February 27, 2020

The Arizona bill on gays — payback time for fanatics

More than a decade ago, the parents of one of my high-school friends started letting the notorious white supremacist preacher James Wickstrom use his furniture store as the venue for his hate-filled speeches. According to Wickstrom, Jews are the evil spawn of Eve and Satan and deserved to be killed. Both the nearby synagogue and the FBI were alarmed, and the store was monitored closely for any sign of crazies who might be willing to act on Wickstrom’s suggestions. After more than three years of hosting these uplifting sermons, my friend’s parents awoke one day to discover that their store had been torched. I don’t believe that the arsonist was ever apprehended. They decided to close the furniture store and open a small water conditioning business on the same site. My friend’s father died a few years later, and to the best of my knowledge he never asked Wickstrom and his ilk to preach at the new business, although the “reverend” did officiate at the man’s funeral.

I thought of the furniture store in my hometown when I heard that the Arizona legislature had passed a bill (currently awaiting the governor’s signature) that would allow businesses in the state to refuse to serve gay customers if doing so would violate their religious beliefs. Supporters of the bill claim that it protects religious freedom, while opponents believe that it sanctions bigotry and intolerance. Similar bills are being considered by legislatures in states across the country, including Utah.

Since many Arizona legislators are Mormons, I have been asked repeatedly in the past week whether there is a Mormon prohibition on providing services to gays. I’m happy to clarify in this public space that there is nothing in our teaching that prohibits a Mormon baker, photographer, florist, etc., from offering his services to a same-sex couple. If a Mormon does refuse to offer services to gay couples, he is acting out of his own personal conviction, not because his church is directing him to do so. The only exception, of course, would be if a same-sex couple asked an LDS clergyman to perform their wedding. As an LDS bishop, I am not allowed to officiate at a same-sex wedding or to allow church property to be used for a reception or other event connected with gay marriages.

The impetus for these bills was the shameful way in which religious people have been persecuted by gay-marriage fanatics in several states. Florists, bakers, and photographers have been successfully sued by outraged same-sex couples who firmly believe that the power of the state should be deployed on order to make them feel better about themselves. I am particularly offended by the persecution of the wedding photographer in New Mexico by that state’s supreme court, which said that he had broken the state’s anti-discrimination law by refusing to take pictures for a same-sex couple.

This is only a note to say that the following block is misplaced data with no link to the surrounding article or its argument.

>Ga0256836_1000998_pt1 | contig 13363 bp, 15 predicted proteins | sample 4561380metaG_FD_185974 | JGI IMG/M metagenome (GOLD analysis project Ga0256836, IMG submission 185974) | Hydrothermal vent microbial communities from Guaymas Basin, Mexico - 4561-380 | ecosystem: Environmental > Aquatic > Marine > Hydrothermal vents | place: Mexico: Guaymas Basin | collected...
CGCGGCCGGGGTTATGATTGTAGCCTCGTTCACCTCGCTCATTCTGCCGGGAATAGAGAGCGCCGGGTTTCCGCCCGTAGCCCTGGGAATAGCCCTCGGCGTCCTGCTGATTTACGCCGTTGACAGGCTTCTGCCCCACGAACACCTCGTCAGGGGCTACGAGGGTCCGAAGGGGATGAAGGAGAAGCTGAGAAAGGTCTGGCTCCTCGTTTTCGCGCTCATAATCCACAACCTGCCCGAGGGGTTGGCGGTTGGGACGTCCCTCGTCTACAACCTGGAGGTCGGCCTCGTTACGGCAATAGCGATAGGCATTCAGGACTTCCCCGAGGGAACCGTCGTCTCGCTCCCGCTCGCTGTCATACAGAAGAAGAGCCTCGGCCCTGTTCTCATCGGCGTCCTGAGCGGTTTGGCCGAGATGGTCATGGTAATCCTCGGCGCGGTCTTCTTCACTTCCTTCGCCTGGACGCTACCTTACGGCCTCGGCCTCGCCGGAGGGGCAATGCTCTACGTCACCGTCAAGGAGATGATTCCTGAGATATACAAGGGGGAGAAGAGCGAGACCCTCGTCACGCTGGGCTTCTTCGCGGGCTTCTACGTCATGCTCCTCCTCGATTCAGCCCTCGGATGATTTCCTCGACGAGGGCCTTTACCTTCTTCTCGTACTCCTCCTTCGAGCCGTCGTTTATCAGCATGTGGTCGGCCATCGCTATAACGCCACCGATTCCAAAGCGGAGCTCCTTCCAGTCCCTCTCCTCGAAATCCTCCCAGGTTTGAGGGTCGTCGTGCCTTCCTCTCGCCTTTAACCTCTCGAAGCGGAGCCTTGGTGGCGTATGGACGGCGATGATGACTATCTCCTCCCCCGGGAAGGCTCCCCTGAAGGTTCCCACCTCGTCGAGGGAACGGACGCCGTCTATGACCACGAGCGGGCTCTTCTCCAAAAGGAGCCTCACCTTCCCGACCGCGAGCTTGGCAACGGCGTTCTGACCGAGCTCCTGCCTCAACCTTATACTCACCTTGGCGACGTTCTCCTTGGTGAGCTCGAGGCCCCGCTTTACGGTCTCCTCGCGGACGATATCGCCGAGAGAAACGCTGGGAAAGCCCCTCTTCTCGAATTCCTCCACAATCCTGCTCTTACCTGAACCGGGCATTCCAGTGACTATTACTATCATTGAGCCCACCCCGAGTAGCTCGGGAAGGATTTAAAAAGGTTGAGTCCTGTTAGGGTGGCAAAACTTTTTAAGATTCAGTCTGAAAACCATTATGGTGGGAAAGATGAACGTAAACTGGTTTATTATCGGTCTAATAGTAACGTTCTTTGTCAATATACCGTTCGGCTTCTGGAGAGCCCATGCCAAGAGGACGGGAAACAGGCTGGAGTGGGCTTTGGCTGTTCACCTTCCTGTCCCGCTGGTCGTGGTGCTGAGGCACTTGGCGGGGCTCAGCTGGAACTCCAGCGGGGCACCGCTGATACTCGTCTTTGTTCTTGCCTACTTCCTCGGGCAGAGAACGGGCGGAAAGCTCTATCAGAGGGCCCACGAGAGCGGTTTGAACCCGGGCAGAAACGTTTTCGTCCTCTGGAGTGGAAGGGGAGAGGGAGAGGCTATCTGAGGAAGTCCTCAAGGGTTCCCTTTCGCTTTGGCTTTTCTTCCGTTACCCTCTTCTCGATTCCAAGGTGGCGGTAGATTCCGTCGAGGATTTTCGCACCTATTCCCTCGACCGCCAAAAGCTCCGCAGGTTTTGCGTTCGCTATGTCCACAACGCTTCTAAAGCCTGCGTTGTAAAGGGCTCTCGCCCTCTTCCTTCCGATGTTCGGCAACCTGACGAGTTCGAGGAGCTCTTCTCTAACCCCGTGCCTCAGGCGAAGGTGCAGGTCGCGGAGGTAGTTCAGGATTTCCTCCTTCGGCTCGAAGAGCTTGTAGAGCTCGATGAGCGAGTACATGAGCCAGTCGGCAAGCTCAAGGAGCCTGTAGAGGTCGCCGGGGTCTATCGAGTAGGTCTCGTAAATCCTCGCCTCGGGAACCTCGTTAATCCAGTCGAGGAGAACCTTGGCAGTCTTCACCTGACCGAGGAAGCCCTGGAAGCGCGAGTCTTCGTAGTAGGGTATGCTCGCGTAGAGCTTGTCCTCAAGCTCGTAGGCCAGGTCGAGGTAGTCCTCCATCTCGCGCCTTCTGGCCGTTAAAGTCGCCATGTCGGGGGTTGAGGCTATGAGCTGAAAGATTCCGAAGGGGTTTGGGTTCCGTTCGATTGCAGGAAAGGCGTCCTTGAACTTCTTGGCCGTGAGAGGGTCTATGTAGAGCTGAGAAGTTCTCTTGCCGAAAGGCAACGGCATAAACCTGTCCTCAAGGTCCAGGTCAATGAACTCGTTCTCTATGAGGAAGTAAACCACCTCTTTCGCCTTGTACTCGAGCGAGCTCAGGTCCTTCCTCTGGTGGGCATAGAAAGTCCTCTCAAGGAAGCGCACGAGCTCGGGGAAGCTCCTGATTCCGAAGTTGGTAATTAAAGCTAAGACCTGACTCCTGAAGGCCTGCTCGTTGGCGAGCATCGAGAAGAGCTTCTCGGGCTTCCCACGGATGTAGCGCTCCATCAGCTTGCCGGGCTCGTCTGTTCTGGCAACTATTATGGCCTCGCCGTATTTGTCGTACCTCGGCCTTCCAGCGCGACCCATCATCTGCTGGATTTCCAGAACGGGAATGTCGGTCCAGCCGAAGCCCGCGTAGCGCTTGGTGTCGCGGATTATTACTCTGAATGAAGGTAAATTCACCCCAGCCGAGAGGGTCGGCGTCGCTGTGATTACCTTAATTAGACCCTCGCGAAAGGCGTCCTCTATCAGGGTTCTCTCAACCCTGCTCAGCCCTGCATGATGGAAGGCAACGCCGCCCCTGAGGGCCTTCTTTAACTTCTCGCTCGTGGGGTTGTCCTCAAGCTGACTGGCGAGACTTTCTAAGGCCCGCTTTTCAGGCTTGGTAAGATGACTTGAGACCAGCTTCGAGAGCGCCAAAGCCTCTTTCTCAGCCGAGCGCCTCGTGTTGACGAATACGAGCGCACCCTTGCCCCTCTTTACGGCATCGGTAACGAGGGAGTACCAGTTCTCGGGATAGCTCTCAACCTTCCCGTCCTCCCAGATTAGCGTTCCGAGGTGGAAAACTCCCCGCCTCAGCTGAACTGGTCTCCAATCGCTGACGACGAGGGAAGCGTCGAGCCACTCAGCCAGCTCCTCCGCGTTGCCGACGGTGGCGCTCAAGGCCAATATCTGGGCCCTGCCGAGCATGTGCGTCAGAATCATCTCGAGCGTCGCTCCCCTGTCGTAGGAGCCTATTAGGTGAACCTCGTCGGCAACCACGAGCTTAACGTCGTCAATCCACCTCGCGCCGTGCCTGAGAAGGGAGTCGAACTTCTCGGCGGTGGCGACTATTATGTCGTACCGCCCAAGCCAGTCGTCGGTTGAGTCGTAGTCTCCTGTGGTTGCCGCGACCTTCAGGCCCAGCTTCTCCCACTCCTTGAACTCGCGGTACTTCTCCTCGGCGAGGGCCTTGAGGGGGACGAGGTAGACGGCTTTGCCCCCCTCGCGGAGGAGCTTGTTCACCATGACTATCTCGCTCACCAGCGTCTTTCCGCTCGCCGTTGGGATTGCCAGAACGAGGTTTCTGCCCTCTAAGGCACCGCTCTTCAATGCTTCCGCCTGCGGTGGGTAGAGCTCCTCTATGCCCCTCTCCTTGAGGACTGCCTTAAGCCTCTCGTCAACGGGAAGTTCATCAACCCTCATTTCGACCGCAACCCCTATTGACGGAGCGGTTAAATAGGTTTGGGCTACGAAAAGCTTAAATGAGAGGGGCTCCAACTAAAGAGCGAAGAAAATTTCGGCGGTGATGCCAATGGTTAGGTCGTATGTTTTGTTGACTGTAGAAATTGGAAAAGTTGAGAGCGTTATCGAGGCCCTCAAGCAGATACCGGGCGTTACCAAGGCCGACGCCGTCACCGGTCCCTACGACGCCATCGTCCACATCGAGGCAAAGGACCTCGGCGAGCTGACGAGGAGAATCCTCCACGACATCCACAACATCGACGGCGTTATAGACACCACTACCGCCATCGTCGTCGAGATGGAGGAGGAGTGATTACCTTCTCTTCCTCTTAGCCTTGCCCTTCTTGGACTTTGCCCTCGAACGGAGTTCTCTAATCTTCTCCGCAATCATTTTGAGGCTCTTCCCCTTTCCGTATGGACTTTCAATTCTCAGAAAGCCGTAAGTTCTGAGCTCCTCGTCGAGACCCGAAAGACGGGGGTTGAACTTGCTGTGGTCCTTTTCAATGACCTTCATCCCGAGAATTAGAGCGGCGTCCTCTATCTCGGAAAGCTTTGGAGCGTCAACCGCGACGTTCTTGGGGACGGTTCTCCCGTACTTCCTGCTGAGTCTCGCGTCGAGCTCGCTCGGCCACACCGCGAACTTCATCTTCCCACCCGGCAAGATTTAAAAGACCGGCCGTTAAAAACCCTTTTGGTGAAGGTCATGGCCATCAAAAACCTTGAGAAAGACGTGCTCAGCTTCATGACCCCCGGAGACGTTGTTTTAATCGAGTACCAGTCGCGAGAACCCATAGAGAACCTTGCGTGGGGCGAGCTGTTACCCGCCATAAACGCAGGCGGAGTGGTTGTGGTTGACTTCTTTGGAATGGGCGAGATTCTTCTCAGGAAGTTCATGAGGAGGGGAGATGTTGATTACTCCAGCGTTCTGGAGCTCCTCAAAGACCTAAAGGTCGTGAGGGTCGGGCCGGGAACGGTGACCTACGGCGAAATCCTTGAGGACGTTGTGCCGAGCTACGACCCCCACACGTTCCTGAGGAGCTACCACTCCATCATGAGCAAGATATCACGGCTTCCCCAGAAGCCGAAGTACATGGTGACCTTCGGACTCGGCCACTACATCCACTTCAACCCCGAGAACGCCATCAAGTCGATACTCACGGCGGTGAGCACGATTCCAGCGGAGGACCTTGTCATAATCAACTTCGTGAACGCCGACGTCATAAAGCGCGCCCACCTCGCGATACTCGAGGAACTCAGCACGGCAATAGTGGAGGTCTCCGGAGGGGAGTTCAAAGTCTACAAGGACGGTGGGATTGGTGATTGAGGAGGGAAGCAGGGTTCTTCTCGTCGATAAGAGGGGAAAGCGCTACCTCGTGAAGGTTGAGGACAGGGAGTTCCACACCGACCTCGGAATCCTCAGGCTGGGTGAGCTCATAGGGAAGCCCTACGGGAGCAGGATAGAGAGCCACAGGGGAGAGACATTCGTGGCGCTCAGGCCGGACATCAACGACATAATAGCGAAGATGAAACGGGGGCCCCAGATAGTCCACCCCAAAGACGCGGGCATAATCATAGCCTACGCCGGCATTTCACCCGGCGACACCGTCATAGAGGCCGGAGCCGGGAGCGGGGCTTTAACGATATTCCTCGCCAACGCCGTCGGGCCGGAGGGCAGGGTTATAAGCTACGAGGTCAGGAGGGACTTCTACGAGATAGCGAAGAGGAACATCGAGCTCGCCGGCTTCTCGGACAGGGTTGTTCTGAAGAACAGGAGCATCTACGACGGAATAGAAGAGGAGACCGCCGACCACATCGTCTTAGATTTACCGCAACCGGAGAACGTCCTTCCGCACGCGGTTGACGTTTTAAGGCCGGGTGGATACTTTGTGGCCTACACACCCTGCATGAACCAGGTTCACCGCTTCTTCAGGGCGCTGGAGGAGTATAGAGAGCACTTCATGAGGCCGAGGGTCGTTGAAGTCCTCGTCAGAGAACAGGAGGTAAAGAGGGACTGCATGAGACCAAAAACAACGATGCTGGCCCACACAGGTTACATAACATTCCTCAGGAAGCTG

If I were a florist, I would give the flowers to the two grooms and send them on their way. If I were a wedding cake maker, I would make the cake and send the two blushing brides on their way. However, a wedding photographer doesn’t have the option of staying away from the ceremony: He has to be there, he has to spend a lot of time interacting with the couple, and he has to document in photos a ceremony that he believes should not be taking place. If I were a wedding photographer, I would definitely refuse to attend a same-sex ceremony – and I would leave New Mexico immediately.

If gay-rights activists are wondering how such a bill could possibly pass, they should buy a big mirror. In the 90s, they used gay-rights laws to bash the Boy Scouts. Now they’re using gay-marriage legislation to persecute wedding photographers who don’t want to attend their ceremonies. I don’t blame traditional-marriage advocates for fighting back, though they may have overreached with this bill.

In modern-day America, which is not the Jim Crow South, the best solution is to let private businesses discriminate against whomever they wish, while also letting them experience the (non-legal) consequences of doing so. In the case of the furniture store owners mentioned above, by all accounts their business tanked after people found out about their bigotry. If any business open to the public in Los Angeles were to let it be known that it would not serve gays, it would be run out of town. I have no problem with gay activists protesting against businesses that they don’t like. However, I do object to their attempts to sanction people legally for having different opinions about gay marriage and gay rights. If a store put up a sign announcing that no Mormons would be served, I would not object. Mind you, I wouldn’t shop there, and I would encourage others to boycott the store as well. What I wouldn’t do is sue the owner for having a different opinion about the LDS Church. As long as gay-marriage fanatics try to use the power of the state to force people to think the way that they do, they deserve to have bills like this passed.